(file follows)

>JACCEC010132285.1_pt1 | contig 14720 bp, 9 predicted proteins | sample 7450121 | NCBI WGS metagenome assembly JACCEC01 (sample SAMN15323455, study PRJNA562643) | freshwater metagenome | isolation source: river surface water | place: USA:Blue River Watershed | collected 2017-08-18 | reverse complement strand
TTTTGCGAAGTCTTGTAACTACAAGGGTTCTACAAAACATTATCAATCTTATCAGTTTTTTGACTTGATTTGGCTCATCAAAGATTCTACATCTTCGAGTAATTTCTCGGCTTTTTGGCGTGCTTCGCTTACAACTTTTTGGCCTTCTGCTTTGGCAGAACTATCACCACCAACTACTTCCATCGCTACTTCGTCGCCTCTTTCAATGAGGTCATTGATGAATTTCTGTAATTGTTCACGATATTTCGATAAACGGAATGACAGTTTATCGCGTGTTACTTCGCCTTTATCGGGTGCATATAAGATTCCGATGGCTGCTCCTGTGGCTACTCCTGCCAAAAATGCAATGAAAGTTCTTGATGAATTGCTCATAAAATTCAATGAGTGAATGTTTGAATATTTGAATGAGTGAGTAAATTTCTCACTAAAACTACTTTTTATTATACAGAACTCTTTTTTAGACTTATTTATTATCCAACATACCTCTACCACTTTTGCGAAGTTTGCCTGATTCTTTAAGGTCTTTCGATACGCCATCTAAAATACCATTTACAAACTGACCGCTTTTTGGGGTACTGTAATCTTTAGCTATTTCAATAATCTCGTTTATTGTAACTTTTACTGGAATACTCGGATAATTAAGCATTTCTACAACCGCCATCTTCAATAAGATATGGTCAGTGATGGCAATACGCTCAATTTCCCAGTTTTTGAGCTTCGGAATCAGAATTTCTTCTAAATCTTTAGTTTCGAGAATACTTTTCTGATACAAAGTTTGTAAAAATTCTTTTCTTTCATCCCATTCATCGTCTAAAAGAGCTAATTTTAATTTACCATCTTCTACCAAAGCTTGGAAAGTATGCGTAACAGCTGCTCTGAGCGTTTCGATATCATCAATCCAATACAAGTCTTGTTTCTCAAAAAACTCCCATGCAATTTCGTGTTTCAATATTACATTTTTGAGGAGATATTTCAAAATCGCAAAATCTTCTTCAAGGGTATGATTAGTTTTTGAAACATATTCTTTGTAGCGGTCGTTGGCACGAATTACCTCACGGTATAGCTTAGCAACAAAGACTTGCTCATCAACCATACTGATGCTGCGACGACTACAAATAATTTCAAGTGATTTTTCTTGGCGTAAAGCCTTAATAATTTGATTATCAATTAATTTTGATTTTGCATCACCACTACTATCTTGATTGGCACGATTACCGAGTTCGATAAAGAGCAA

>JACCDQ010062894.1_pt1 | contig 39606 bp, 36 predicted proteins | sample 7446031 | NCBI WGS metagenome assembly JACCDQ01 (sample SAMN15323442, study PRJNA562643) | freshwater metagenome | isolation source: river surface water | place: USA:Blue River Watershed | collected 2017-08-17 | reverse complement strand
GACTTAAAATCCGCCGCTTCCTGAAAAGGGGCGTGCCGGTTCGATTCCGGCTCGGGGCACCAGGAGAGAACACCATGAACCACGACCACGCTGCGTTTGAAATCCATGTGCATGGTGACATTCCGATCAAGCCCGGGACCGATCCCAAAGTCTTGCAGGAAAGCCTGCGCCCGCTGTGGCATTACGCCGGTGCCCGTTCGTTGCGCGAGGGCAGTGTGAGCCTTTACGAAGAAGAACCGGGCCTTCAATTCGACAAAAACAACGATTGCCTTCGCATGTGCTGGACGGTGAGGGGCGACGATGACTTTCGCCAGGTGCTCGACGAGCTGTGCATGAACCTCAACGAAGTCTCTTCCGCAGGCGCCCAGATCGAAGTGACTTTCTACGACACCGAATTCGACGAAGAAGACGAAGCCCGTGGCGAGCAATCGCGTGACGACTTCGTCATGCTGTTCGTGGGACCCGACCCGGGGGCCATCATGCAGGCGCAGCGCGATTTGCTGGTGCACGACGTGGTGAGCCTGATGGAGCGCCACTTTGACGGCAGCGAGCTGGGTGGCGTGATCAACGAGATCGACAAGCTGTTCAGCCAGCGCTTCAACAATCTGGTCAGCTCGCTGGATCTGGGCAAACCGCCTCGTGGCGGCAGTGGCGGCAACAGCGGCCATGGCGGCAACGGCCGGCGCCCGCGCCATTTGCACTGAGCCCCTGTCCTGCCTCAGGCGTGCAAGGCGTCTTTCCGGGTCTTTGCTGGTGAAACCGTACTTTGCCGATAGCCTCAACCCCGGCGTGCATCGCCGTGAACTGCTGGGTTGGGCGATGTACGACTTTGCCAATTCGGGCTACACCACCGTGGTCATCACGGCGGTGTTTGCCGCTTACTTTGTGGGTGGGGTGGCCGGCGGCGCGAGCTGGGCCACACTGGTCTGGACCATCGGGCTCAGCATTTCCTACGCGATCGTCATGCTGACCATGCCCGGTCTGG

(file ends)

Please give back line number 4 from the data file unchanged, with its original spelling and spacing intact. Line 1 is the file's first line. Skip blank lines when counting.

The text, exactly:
GACTTAAAATCCGCCGCTTCCTGAAAAGGGGCGTGCCGGTTCGATTCCGGCTCGGGGCACCAGGAGAGAACACCATGAACCACGACCACGCTGCGTTTGAAATCCATGTGCATGGTGACATTCCGATCAAGCCCGGGACCGATCCCAAAGTCTTGCAGGAAAGCCTGCGCCCGCTGTGGCATTACGCCGGTGCCCGTTCGTTGCGCGAGGGCAGTGTGAGCCTTTACGAAGAAGAACCGGGCCTTCAATTCGACAAAAACAACGATTGCCTTCGCATGTGCTGGACGGTGAGGGGCGACGATGACTTTCGCCAGGTGCTCGACGAGCTGTGCATGAACCTCAACGAAGTCTCTTCCGCAGGCGCCCAGATCGAAGTGACTTTCTACGACACCGAATTCGACGAAGAAGACGAAGCCCGTGGCGAGCAATCGCGTGACGACTTCGTCATGCTGTTCGTGGGACCCGACCCGGGGGCCATCATGCAGGCGCAGCGCGATTTGCTGGTGCACGACGTGGTGAGCCTGATGGAGCGCCACTTTGACGGCAGCGAGCTGGGTGGCGTGATCAACGAGATCGACAAGCTGTTCAGCCAGCGCTTCAACAATCTGGTCAGCTCGCTGGATCTGGGCAAACCGCCTCGTGGCGGCAGTGGCGGCAACAGCGGCCATGGCGGCAACGGCCGGCGCCCGCGCCATTTGCACTGAGCCCCTGTCCTGCCTCAGGCGTGCAAGGCGTCTTTCCGGGTCTTTGCTGGTGAAACCGTACTTTGCCGATAGCCTCAACCCCGGCGTGCATCGCCGTGAACTGCTGGGTTGGGCGATGTACGACTTTGCCAATTCGGGCTACACCACCGTGGTCATCACGGCGGTGTTTGCCGCTTACTTTGTGGGTGGGGTGGCCGGCGGCGCGAGCTGGGCCACACTGGTCTGGACCATCGGGCTCAGCATTTCCTACGCGATCGTCATGCTGACCATGCCCGGTCTGG